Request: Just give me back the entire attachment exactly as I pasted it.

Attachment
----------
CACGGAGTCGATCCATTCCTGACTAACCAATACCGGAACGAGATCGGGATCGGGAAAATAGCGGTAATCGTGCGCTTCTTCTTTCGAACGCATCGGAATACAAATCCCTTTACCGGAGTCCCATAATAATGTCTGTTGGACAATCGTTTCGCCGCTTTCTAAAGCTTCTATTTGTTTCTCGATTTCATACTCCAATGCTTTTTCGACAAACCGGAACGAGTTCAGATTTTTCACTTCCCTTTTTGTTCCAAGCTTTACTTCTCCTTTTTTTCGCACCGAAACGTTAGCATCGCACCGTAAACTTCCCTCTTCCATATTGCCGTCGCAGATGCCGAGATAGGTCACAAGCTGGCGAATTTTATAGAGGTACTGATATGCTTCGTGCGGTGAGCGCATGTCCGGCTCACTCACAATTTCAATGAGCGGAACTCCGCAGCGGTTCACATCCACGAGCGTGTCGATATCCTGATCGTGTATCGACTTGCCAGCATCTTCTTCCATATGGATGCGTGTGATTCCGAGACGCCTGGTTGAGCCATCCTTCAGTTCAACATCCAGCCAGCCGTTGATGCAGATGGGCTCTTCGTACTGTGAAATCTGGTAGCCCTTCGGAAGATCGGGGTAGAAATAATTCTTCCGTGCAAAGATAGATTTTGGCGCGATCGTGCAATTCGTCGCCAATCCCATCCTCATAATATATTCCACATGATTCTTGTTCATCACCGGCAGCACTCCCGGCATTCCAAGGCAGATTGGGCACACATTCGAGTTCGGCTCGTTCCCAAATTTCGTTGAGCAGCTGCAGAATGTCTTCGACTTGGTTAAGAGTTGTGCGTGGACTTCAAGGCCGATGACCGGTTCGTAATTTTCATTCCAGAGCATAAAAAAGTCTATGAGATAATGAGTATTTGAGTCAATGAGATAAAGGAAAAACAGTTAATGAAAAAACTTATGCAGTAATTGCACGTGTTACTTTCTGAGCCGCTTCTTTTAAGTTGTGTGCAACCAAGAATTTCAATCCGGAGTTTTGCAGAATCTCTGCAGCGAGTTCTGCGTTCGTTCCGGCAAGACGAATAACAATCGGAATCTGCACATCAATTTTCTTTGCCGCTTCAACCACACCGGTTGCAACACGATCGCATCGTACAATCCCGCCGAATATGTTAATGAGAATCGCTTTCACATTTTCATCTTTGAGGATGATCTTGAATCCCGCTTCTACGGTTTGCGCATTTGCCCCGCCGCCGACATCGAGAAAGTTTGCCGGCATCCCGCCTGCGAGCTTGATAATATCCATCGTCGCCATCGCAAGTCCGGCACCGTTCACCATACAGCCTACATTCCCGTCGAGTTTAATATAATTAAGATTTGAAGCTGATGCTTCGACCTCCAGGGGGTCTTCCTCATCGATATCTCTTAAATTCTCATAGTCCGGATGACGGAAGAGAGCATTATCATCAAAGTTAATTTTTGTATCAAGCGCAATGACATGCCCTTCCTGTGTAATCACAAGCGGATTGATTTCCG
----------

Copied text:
CACGGAGTCGATCCATTCCTGACTAACCAATACCGGAACGAGATCGGGATCGGGAAAATAGCGGTAATCGTGCGCTTCTTCTTTCGAACGCATCGGAATACAAATCCCTTTACCGGAGTCCCATAATAATGTCTGTTGGACAATCGTTTCGCCGCTTTCTAAAGCTTCTATTTGTTTCTCGATTTCATACTCCAATGCTTTTTCGACAAACCGGAACGAGTTCAGATTTTTCACTTCCCTTTTTGTTCCAAGCTTTACTTCTCCTTTTTTTCGCACCGAAACGTTAGCATCGCACCGTAAACTTCCCTCTTCCATATTGCCGTCGCAGATGCCGAGATAGGTCACAAGCTGGCGAATTTTATAGAGGTACTGATATGCTTCGTGCGGTGAGCGCATGTCCGGCTCACTCACAATTTCAATGAGCGGAACTCCGCAGCGGTTCACATCCACGAGCGTGTCGATATCCTGATCGTGTATCGACTTGCCAGCATCTTCTTCCATATGGATGCGTGTGATTCCGAGACGCCTGGTTGAGCCATCCTTCAGTTCAACATCCAGCCAGCCGTTGATGCAGATGGGCTCTTCGTACTGTGAAATCTGGTAGCCCTTCGGAAGATCGGGGTAGAAATAATTCTTCCGTGCAAAGATAGATTTTGGCGCGATCGTGCAATTCGTCGCCAATCCCATCCTCATAATATATTCCACATGATTCTTGTTCATCACCGGCAGCACTCCCGGCATTCCAAGGCAGATTGGGCACACATTCGAGTTCGGCTCGTTCCCAAATTTCGTTGAGCAGCTGCAGAATGTCTTCGACTTGGTTAAGAGTTGTGCGTGGACTTCAAGGCCGATGACCGGTTCGTAATTTTCATTCCAGAGCATAAAAAAGTCTATGAGATAATGAGTATTTGAGTCAATGAGATAAAGGAAAAACAGTTAATGAAAAAACTTATGCAGTAATTGCACGTGTTACTTTCTGAGCCGCTTCTTTTAAGTTGTGTGCAACCAAGAATTTCAATCCGGAGTTTTGCAGAATCTCTGCAGCGAGTTCTGCGTTCGTTCCGGCAAGACGAATAACAATCGGAATCTGCACATCAATTTTCTTTGCCGCTTCAACCACACCGGTTGCAACACGATCGCATCGTACAATCCCGCCGAATATGTTAATGAGAATCGCTTTCACATTTTCATCTTTGAGGATGATCTTGAATCCCGCTTCTACGGTTTGCGCATTTGCCCCGCCGCCGACATCGAGAAAGTTTGCCGGCATCCCGCCTGCGAGCTTGATAATATCCATCGTCGCCATCGCAAGTCCGGCACCGTTCACCATACAGCCTACATTCCCGTCGAGTTTAATATAATTAAGATTTGAAGCTGATGCTTCGACCTCCAGGGGGTCTTCCTCATCGATATCTCTTAAATTCTCATAGTCCGGATGACGGAAGAGAGCATTATCATCAAAGTTAATTTTTGTATCAAGCGCAATGACATGCCCTTCCTGTGTAATCACAAGCGGATTGATTTCCG